People stop voting when they feel their vote will have no influence: when there is too much focus on political game-playing (Comrie, 2012) and not enough focus on the detail of policies and issues, when pseudo-authority of name journalists over-ride the public interest, and when the neoliberal ethos of individualism leads them to believe that collective action will have no impact (Batin, 2008*; Hay, 2007). The decline in voting has been strongest in the age group with least power, the young. Among the young (Edwards, 2009*), the people least likely to vote are the least influence: those from low income backgrounds, and those with least formal education (Henn et al 2005 *).
The dominant ownership of news media by powerful corporations and the rise of the Internet, have resulted in a skewed and inadequate “fourth estate”. With the democratisation of news, back when newspapers became affordable and accessible to the working and low income classes, conventions developed to ensure news was written in an “objective” and impartial way. This was because a democracy required that the public were well-informed before voting (McNair, 2009: p.33). While total objectivity was never possible, it did provide some checks on the propagandisation and distortion of politics.
However, with the fragmentation of news and the increasing tendency for media ownership to be controlled by a few multinational corporates, the systems now used to ensure impartiality in news production have become counter-productive (UK OfCom Report cited in McNair, 2009: p.37). Journalists follow some basic rules of impartiality and standards, but have lost the drive to serve democracy by speaking truth to power.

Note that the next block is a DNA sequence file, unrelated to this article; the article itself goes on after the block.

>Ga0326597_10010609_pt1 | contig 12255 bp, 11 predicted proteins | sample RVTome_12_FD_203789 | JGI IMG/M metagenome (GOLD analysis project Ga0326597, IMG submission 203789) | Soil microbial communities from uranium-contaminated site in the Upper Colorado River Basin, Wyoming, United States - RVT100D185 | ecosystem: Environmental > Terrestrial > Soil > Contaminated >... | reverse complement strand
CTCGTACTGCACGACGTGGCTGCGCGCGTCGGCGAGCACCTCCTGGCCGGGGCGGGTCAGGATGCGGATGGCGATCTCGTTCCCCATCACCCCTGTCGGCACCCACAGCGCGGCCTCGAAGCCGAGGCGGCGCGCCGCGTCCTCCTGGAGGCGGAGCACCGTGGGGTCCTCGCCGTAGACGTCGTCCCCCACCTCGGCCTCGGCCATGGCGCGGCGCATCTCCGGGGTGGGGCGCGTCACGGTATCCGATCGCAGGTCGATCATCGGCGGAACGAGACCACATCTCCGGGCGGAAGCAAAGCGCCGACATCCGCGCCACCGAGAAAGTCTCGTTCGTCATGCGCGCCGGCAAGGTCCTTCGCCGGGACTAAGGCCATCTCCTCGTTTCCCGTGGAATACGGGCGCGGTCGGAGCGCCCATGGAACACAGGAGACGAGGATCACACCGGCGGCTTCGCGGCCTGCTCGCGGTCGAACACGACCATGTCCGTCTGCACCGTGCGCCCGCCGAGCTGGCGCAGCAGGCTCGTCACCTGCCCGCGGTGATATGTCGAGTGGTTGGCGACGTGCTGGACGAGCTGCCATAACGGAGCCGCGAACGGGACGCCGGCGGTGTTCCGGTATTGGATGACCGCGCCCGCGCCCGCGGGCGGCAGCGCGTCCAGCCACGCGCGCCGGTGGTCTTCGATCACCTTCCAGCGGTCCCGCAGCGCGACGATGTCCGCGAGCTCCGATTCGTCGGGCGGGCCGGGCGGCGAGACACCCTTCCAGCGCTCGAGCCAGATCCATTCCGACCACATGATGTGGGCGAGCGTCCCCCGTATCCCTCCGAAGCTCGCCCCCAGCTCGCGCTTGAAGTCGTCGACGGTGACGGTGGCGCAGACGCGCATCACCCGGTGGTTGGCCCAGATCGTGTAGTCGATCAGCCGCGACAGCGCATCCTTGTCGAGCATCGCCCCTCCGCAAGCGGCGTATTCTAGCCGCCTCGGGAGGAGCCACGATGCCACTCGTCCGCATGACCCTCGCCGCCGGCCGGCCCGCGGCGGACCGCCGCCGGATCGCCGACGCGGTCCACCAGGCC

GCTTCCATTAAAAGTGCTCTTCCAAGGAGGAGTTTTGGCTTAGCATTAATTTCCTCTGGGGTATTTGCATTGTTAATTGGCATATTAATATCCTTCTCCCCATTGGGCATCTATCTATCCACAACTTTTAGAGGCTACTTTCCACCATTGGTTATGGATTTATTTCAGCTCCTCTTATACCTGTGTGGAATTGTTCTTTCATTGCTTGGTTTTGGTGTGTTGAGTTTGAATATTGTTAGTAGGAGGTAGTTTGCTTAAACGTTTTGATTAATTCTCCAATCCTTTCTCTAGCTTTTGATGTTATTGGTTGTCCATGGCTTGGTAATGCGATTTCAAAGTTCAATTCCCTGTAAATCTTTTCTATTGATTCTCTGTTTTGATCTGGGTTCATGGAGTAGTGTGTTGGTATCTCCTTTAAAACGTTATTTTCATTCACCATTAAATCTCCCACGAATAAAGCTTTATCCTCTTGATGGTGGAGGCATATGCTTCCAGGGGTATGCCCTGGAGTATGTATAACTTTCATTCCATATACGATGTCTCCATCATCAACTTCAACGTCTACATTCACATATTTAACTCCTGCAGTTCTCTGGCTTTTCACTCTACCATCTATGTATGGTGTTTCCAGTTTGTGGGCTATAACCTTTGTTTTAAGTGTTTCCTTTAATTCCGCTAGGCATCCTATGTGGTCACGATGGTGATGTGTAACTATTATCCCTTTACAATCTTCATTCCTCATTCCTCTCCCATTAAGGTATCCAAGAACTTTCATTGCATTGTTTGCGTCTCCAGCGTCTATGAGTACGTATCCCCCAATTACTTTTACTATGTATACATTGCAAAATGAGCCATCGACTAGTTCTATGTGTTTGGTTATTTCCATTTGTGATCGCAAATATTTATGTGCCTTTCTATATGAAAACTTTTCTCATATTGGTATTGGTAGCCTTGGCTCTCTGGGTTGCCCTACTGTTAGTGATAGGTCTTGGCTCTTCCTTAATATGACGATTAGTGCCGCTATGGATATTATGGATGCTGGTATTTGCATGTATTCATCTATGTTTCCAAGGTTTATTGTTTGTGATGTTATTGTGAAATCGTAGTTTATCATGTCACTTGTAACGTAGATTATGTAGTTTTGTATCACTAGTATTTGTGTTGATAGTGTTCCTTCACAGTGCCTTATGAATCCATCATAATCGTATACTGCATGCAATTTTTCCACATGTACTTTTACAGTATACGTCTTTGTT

Since the rise of the “neoliberal consensus”, the MSM has come to more strongly represent the interests of the most powerful. Sure they do stories on the poor and down-trodden from time-to-time, but such voices remain marginal within the whole fabric of the NZ news media-scape. A similar process is seen in Australia, as argued by Tim Batin (2008*) in his critique of the 2007 federal election:
Australia’s political journalists, another elite group, have shown a reluctance to see much that is deliberate or rational in voters’ behaviour pertaining to disengagement, and are therefore not well equipped to recognise a change in the prevailing circumstances. Indeed, the vast majority seem to accept uncritically the broad direction of neoliberal policy.
This is more to do with the overall structure and priorities of powerful media corporations. As argued in Brian McNair’s, News and Journalism in the UK: A Textbook 5th edit, news,
… is produced by an industry, shaped by the bureaucratic and economic structure of that industry, by the relations between the media and other industries and, most importantly by the relations with government and other political organisations.
– McNair, 2009
Th examination of media bias will continue in subsequent posts, but, for now, consider how little depth and critique of democratic process is in this Stuff article today on the government’s decisions to go ahead with selling 3 power companies next year:
Fresh from its court victory on asset sales, the Government is considering selling all three state-owned electricity companies next year.
Finance Minister Bill English linked the possibility of three sales to buoyant financial markets and the plan would also mean the most controversial sales were over before election year.
[* Full text of the journal articles were accessed via Auckland Libraries, Digital Library, Academic databases.]